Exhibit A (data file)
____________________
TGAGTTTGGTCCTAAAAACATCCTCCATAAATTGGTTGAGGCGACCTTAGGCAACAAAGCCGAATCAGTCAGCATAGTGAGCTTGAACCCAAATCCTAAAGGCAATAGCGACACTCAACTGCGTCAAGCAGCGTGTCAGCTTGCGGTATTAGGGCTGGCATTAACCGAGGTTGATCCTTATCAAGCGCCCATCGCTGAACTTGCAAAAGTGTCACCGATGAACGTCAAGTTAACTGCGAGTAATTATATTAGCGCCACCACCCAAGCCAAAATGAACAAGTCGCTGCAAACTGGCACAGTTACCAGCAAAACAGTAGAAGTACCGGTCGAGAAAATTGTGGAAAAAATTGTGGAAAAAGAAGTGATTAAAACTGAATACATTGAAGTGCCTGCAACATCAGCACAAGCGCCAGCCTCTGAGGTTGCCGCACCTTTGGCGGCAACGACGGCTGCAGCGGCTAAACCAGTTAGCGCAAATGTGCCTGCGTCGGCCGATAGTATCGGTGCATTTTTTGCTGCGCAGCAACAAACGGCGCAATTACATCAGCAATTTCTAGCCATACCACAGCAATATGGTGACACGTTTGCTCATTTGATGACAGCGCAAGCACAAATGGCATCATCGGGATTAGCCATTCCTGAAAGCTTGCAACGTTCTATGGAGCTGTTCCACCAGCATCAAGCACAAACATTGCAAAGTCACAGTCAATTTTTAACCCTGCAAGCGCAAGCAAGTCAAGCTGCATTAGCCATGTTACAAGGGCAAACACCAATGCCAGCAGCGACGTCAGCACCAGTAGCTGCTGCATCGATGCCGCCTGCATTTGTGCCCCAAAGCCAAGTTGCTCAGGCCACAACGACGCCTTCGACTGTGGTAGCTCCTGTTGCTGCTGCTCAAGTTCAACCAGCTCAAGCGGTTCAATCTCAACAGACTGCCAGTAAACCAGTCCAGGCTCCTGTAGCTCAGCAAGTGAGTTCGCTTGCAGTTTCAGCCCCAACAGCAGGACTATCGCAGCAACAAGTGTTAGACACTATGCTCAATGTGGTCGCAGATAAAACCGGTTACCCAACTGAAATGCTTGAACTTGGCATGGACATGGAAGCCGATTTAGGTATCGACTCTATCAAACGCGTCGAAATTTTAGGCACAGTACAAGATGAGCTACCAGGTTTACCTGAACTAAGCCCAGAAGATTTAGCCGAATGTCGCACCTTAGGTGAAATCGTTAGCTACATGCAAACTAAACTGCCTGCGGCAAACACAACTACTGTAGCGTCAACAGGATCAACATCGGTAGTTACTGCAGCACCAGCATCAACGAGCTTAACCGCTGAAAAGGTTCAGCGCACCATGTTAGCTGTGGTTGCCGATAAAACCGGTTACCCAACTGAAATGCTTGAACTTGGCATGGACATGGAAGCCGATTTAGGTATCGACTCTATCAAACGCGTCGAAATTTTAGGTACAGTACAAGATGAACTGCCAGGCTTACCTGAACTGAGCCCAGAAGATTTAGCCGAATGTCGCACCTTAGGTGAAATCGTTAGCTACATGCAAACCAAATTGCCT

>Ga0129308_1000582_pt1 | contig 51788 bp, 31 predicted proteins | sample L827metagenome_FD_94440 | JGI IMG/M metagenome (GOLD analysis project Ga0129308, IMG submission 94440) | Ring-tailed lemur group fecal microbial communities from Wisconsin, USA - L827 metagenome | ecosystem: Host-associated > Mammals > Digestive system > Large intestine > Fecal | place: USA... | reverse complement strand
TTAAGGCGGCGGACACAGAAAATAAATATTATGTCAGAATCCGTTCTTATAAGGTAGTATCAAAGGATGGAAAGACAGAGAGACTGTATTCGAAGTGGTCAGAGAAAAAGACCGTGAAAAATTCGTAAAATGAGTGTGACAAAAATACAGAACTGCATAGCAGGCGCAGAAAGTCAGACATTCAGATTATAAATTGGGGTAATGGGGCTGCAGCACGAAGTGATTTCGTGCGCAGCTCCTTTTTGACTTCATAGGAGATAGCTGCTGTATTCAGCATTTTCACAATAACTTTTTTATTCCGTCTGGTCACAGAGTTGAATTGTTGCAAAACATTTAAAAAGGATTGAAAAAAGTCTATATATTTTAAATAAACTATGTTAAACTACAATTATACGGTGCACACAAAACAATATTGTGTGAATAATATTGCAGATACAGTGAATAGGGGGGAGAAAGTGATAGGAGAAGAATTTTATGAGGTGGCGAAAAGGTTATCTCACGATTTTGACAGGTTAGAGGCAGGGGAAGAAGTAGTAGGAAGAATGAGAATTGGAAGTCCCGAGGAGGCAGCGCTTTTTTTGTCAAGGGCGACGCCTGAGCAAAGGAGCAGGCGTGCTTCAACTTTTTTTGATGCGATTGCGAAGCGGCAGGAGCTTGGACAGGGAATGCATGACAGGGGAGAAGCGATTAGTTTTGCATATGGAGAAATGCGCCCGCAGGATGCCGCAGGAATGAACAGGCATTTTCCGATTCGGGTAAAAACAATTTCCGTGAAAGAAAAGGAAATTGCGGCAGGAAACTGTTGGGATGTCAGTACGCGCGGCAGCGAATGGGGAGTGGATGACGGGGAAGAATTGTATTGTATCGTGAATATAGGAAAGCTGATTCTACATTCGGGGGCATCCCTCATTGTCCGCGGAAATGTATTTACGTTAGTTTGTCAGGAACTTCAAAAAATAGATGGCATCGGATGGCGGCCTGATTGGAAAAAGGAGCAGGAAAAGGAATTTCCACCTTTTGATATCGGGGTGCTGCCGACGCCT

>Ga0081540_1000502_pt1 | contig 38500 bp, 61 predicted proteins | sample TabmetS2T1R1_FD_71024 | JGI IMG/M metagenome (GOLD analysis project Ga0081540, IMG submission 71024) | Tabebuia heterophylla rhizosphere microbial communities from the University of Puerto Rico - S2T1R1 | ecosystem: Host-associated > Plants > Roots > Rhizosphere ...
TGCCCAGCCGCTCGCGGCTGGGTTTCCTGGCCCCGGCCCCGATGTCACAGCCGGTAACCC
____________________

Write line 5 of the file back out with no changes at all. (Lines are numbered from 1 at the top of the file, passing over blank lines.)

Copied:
TGCCCAGCCGCTCGCGGCTGGGTTTCCTGGCCCCGGCCCCGATGTCACAGCCGGTAACCC